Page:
But they're important for the health and vigor of our bodies. My father was in wonderful health for a man his age...except for the cancer on his pancreas, a part he had hardly ever thought about until the doctor told him what was wrong with it.
What's the most important part of the body for a baseball pitcher? We'd all say, his arm. But in 1930's there was a great pitcher named Dizzy Dean. One day on the mound, a batter lined a ball off his little toe and broke it. No big deal; after all, you don't pitch with your little toe. Or do you? Dizzy Dean didn't think so, and he came back too early from his injury; the little toe hadn't quite healed. Throwing off a sore toe changed his pitching motion, and this ruined his great right arm.
Moral to the story: Every part of your body matters, and so does every member of the Body of Christ! No one is insignificant; no gift is unnecessary!
The Corinthians felt otherwise. We know they did because everyone wanted the same gifts! Everyone, it seems, wanted to speak in tongues.
Paul is thunderstruck by their stupidity! In the Body of Christ, everyone speaking in tongues is like, in the human body every part being the same part, the eye for instance or the hands. If all your body was an eye, you couldn't hear. If all your body was a hand, how would you walk?
We don't need to envy each other's gift, but use the gifts we have, and thank God for the diversity of gifts He gives to the church. Every gift is needed, and no gift is more important than any other.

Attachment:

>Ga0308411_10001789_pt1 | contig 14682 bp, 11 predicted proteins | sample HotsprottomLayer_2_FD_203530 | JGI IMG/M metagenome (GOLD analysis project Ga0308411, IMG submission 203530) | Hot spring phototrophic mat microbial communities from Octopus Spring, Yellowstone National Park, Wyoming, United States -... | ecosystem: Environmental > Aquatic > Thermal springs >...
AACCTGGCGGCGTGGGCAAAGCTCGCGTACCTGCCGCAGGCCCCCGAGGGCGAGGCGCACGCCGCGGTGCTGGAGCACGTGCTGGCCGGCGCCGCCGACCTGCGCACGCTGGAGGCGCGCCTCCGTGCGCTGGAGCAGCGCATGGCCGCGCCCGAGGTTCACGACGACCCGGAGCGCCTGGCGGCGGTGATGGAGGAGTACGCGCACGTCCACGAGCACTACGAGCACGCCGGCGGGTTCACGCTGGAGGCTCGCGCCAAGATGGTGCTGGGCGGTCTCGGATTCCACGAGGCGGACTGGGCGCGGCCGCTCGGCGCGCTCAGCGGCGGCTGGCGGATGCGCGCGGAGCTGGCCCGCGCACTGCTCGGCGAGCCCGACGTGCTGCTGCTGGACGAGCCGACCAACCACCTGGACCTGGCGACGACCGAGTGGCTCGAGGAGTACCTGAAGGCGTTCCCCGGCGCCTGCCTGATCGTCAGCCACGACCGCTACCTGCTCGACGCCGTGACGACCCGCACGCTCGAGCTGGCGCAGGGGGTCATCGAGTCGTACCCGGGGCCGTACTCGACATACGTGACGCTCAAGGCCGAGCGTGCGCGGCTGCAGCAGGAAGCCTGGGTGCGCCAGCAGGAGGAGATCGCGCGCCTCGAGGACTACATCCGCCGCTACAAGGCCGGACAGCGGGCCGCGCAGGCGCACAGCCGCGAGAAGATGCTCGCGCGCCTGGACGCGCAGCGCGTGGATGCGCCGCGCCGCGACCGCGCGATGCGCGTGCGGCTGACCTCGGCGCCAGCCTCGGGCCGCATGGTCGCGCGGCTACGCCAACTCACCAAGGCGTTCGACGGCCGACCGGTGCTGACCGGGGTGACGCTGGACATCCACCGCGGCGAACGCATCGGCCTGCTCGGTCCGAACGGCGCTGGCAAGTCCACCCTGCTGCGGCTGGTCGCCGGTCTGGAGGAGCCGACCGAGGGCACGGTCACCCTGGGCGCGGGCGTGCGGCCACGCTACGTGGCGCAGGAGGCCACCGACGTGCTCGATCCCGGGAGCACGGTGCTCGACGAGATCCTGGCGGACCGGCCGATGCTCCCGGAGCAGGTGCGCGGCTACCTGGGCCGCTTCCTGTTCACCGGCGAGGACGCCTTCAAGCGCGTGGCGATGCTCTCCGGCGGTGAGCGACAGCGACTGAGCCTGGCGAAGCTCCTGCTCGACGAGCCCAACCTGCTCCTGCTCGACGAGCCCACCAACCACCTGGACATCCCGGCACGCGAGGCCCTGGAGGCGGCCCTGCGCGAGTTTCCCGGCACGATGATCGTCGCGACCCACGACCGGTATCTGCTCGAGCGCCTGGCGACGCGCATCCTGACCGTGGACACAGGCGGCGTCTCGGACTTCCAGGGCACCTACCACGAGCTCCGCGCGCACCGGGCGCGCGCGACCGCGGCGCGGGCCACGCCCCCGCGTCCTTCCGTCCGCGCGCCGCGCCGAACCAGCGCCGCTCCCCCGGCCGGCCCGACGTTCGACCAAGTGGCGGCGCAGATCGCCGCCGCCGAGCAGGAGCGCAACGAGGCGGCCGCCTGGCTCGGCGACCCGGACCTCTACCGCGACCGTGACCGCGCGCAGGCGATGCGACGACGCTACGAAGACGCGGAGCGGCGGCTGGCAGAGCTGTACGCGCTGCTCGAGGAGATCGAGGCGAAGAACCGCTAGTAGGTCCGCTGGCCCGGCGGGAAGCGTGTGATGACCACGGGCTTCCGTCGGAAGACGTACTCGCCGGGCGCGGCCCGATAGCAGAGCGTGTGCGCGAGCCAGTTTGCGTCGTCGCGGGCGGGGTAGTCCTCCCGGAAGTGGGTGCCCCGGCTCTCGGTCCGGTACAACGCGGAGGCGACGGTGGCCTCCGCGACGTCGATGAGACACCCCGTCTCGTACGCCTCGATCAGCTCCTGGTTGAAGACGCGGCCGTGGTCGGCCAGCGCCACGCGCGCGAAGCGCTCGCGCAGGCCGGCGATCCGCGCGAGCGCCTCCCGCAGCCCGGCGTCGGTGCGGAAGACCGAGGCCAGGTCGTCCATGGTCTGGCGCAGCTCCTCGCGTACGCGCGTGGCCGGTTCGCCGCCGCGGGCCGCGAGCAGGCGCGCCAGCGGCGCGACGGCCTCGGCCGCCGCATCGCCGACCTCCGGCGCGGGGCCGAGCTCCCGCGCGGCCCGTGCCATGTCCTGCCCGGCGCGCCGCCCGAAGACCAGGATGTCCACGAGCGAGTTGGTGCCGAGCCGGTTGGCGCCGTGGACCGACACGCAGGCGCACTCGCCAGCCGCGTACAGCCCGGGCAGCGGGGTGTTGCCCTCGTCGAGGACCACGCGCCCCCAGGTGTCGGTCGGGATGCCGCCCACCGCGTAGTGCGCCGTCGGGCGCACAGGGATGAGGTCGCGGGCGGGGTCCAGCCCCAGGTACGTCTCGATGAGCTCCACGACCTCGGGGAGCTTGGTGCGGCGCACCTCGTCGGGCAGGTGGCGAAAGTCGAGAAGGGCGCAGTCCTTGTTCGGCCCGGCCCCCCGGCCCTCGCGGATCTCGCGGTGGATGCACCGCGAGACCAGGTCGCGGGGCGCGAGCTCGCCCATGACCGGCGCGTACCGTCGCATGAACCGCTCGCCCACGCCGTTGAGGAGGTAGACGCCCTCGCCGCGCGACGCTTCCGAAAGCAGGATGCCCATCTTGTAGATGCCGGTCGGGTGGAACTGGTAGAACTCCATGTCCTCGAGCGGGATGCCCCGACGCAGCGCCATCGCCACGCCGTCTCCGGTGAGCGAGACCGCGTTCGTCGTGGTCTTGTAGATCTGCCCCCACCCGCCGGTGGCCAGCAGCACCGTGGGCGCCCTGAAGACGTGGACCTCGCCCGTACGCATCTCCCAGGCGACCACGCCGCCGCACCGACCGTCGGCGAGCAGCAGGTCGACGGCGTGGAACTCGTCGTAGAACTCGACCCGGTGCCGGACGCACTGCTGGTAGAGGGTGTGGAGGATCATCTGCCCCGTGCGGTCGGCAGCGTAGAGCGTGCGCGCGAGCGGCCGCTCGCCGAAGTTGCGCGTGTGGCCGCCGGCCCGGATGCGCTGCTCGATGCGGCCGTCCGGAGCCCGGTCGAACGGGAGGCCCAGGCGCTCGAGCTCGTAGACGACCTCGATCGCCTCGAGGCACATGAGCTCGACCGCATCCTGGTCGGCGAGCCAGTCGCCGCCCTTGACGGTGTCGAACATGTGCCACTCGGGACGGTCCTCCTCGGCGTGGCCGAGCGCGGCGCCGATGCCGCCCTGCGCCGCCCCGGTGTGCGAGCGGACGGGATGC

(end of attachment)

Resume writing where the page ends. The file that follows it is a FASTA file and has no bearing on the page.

Being the Body of Christ means everyone and every gift contributes to the welfare of the church. But this is not all it means. It also means, v.25b--
That the members should have the same care for one another.
If you hit your thumb with a hammer, your whole body hurts. A good dinner makes you feel good all over. Why? Because the human body is, at the same time, both many parts and one body. So is the church. If we're really connected to each other, as Paul says we are, everyone's success is mine, and so is everyone's failure. This means, instead of resenting John's promotion at work, I should rejoice in it, as though it were my own. But if John loses his job, I should sympathize with him, as if I had lost my own.
Sympathy in the Body of Christ is not make-believe; it's real because we are the Body of Christ!
ONE MORE TIME!
This is one of the hardest lessons we'll ever learn; it must be hard to learn because Paul goes over the same lesson three times in one chapter. We preachers sometimes do this because we're not well prepared or disciplined, but Paul is both. He's not in love with the sound of his own voice, and being a poor man, he must have cringed at having to 'waste' paper saying the same thing over and over.
The Church of his time had Apostles, prophets, teachers, miracle workers, healers, helpers, administrators, and people who spoke in tongues.
Are all the gifts still in operation? Of course, they're not--nobody really believes they are--but I'll say no more because this is not what Paul's getting at here.
In vv.29-30, he asks a series of rhetorical questions, each demanding a 'no' answer--
Are all Apostles? Are all prophets? Are all teachers? Are all workers of miracles? Do all have the gifts of healing? Do all speak with tongues? Do all interpret?
Now, if everyone is obviously not meant to be an Apostle--He implies--why should you think that everyone in meant to speak in tongues? It doesn't make any sense! If the whole church is a tongue, who's going to be the hands and feet and eyes and ears the church needs?
However Paul ranks the Spirit's gifts, he wants us to be content with what we have and to make maximum use of it. This brings us to v.31, a verse that seems to subvert all he's said before. Scholars differ, not only on what it means, but even on what it says.
Here's what I think: My Bible says, But earnestly desire the best gifts, and this seems to be an imperative, a command. I think it's something else (and, again, I have scholars' backing). I think it's an indicative, in other words, I think Paul is saying--
You are desiring the best gifts.